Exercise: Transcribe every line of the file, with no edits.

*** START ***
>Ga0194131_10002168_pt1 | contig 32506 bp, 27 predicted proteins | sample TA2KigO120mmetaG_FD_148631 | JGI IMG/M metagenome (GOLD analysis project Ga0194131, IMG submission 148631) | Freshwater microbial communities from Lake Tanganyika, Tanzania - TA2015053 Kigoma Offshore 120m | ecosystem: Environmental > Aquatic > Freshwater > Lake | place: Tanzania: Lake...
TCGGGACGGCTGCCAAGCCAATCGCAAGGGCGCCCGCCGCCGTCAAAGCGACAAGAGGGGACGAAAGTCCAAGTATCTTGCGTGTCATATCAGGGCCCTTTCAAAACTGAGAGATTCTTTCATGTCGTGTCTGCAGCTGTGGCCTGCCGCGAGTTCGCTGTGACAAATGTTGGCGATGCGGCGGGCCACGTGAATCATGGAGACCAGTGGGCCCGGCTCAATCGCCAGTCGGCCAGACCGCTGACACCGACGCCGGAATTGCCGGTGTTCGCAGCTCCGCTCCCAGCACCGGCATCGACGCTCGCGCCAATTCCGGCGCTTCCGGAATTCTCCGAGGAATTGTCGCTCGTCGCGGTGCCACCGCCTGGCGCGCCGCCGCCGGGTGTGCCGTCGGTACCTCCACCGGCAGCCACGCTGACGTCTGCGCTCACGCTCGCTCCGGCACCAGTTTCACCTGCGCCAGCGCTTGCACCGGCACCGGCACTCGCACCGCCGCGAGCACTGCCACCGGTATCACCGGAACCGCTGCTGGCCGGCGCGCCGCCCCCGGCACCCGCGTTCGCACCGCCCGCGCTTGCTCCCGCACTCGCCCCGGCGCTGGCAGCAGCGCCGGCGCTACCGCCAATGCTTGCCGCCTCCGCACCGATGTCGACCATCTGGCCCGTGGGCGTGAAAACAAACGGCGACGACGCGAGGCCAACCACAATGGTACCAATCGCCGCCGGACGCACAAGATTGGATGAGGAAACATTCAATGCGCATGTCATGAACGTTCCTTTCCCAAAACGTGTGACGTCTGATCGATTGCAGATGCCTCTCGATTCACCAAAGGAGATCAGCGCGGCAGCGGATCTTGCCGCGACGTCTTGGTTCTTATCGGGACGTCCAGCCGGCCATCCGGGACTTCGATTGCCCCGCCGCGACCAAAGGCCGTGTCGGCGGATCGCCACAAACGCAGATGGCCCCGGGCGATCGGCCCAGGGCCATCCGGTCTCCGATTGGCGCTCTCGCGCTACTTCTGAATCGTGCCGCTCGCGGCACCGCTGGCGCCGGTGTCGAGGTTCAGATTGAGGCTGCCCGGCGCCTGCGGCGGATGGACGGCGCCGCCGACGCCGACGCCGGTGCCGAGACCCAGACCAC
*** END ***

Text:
>Ga0194131_10002168_pt1 | contig 32506 bp, 27 predicted proteins | sample TA2KigO120mmetaG_FD_148631 | JGI IMG/M metagenome (GOLD analysis project Ga0194131, IMG submission 148631) | Freshwater microbial communities from Lake Tanganyika, Tanzania - TA2015053 Kigoma Offshore 120m | ecosystem: Environmental > Aquatic > Freshwater > Lake | place: Tanzania: Lake...
TCGGGACGGCTGCCAAGCCAATCGCAAGGGCGCCCGCCGCCGTCAAAGCGACAAGAGGGGACGAAAGTCCAAGTATCTTGCGTGTCATATCAGGGCCCTTTCAAAACTGAGAGATTCTTTCATGTCGTGTCTGCAGCTGTGGCCTGCCGCGAGTTCGCTGTGACAAATGTTGGCGATGCGGCGGGCCACGTGAATCATGGAGACCAGTGGGCCCGGCTCAATCGCCAGTCGGCCAGACCGCTGACACCGACGCCGGAATTGCCGGTGTTCGCAGCTCCGCTCCCAGCACCGGCATCGACGCTCGCGCCAATTCCGGCGCTTCCGGAATTCTCCGAGGAATTGTCGCTCGTCGCGGTGCCACCGCCTGGCGCGCCGCCGCCGGGTGTGCCGTCGGTACCTCCACCGGCAGCCACGCTGACGTCTGCGCTCACGCTCGCTCCGGCACCAGTTTCACCTGCGCCAGCGCTTGCACCGGCACCGGCACTCGCACCGCCGCGAGCACTGCCACCGGTATCACCGGAACCGCTGCTGGCCGGCGCGCCGCCCCCGGCACCCGCGTTCGCACCGCCCGCGCTTGCTCCCGCACTCGCCCCGGCGCTGGCAGCAGCGCCGGCGCTACCGCCAATGCTTGCCGCCTCCGCACCGATGTCGACCATCTGGCCCGTGGGCGTGAAAACAAACGGCGACGACGCGAGGCCAACCACAATGGTACCAATCGCCGCCGGACGCACAAGATTGGATGAGGAAACATTCAATGCGCATGTCATGAACGTTCCTTTCCCAAAACGTGTGACGTCTGATCGATTGCAGATGCCTCTCGATTCACCAAAGGAGATCAGCGCGGCAGCGGATCTTGCCGCGACGTCTTGGTTCTTATCGGGACGTCCAGCCGGCCATCCGGGACTTCGATTGCCCCGCCGCGACCAAAGGCCGTGTCGGCGGATCGCCACAAACGCAGATGGCCCCGGGCGATCGGCCCAGGGCCATCCGGTCTCCGATTGGCGCTCTCGCGCTACTTCTGAATCGTGCCGCTCGCGGCACCGCTGGCGCCGGTGTCGAGGTTCAGATTGAGGCTGCCCGGCGCCTGCGGCGGATGGACGGCGCCGCCGACGCCGACGCCGGTGCCGAGACCCAGACCAC